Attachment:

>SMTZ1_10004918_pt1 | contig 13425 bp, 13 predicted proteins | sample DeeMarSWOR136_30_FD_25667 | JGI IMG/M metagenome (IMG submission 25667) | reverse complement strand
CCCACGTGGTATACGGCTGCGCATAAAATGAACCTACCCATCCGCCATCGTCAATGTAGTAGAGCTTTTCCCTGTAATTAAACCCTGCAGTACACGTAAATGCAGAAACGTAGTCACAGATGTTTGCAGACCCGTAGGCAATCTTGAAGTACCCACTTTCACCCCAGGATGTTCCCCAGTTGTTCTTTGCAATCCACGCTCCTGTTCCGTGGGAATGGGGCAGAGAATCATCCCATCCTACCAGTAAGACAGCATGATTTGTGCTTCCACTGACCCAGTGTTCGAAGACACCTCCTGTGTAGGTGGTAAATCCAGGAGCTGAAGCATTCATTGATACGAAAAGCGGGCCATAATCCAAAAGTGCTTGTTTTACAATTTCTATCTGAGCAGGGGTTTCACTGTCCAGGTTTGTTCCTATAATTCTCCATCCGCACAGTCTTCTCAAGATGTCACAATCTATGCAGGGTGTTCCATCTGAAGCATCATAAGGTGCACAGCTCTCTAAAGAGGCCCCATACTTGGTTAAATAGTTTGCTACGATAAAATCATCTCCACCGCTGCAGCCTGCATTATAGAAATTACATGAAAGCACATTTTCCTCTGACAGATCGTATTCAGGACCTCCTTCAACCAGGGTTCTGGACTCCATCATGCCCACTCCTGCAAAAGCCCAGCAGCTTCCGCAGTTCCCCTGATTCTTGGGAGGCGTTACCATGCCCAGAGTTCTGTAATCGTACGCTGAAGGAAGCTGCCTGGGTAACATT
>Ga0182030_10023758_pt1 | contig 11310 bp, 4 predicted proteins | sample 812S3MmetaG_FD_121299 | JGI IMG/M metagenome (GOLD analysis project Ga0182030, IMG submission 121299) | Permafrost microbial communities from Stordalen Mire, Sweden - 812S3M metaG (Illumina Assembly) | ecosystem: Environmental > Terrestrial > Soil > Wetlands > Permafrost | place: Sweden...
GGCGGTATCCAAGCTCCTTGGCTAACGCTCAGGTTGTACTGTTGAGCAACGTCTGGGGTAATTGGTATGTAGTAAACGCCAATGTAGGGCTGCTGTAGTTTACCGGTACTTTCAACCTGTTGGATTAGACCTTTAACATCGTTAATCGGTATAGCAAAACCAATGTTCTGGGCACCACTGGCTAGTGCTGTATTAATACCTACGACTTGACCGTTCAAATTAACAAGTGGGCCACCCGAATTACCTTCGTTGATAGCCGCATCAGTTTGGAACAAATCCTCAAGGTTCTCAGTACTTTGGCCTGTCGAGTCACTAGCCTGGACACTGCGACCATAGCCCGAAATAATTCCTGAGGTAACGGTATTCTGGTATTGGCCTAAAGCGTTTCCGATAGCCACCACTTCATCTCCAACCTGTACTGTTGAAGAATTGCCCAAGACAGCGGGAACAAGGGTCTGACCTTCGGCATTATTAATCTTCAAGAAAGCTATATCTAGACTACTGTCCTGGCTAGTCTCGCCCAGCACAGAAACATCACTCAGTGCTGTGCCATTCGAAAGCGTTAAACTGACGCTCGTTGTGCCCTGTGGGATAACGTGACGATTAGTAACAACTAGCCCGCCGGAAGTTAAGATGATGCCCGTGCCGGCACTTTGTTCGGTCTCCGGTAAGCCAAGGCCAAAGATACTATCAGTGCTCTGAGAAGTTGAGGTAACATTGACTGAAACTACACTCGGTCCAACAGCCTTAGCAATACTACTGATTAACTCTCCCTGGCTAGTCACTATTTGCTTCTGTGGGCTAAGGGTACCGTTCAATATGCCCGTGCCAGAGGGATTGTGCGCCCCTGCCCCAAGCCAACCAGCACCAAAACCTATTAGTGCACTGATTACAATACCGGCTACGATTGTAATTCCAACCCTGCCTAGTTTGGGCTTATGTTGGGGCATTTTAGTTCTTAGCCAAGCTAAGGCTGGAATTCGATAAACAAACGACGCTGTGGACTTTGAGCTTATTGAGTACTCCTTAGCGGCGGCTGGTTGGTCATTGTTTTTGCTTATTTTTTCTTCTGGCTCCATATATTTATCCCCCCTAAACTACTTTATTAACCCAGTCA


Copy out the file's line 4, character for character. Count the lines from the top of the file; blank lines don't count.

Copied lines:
GGCGGTATCCAAGCTCCTTGGCTAACGCTCAGGTTGTACTGTTGAGCAACGTCTGGGGTAATTGGTATGTAGTAAACGCCAATGTAGGGCTGCTGTAGTTTACCGGTACTTTCAACCTGTTGGATTAGACCTTTAACATCGTTAATCGGTATAGCAAAACCAATGTTCTGGGCACCACTGGCTAGTGCTGTATTAATACCTACGACTTGACCGTTCAAATTAACAAGTGGGCCACCCGAATTACCTTCGTTGATAGCCGCATCAGTTTGGAACAAATCCTCAAGGTTCTCAGTACTTTGGCCTGTCGAGTCACTAGCCTGGACACTGCGACCATAGCCCGAAATAATTCCTGAGGTAACGGTATTCTGGTATTGGCCTAAAGCGTTTCCGATAGCCACCACTTCATCTCCAACCTGTACTGTTGAAGAATTGCCCAAGACAGCGGGAACAAGGGTCTGACCTTCGGCATTATTAATCTTCAAGAAAGCTATATCTAGACTACTGTCCTGGCTAGTCTCGCCCAGCACAGAAACATCACTCAGTGCTGTGCCATTCGAAAGCGTTAAACTGACGCTCGTTGTGCCCTGTGGGATAACGTGACGATTAGTAACAACTAGCCCGCCGGAAGTTAAGATGATGCCCGTGCCGGCACTTTGTTCGGTCTCCGGTAAGCCAAGGCCAAAGATACTATCAGTGCTCTGAGAAGTTGAGGTAACATTGACTGAAACTACACTCGGTCCAACAGCCTTAGCAATACTACTGATTAACTCTCCCTGGCTAGTCACTATTTGCTTCTGTGGGCTAAGGGTACCGTTCAATATGCCCGTGCCAGAGGGATTGTGCGCCCCTGCCCCAAGCCAACCAGCACCAAAACCTATTAGTGCACTGATTACAATACCGGCTACGATTGTAATTCCAACCCTGCCTAGTTTGGGCTTATGTTGGGGCATTTTAGTTCTTAGCCAAGCTAAGGCTGGAATTCGATAAACAAACGACGCTGTGGACTTTGAGCTTATTGAGTACTCCTTAGCGGCGGCTGGTTGGTCATTGTTTTTGCTTATTTTTTCTTCTGGCTCCATATATTTATCCCCCCTAAACTACTTTATTAACCCAGTCA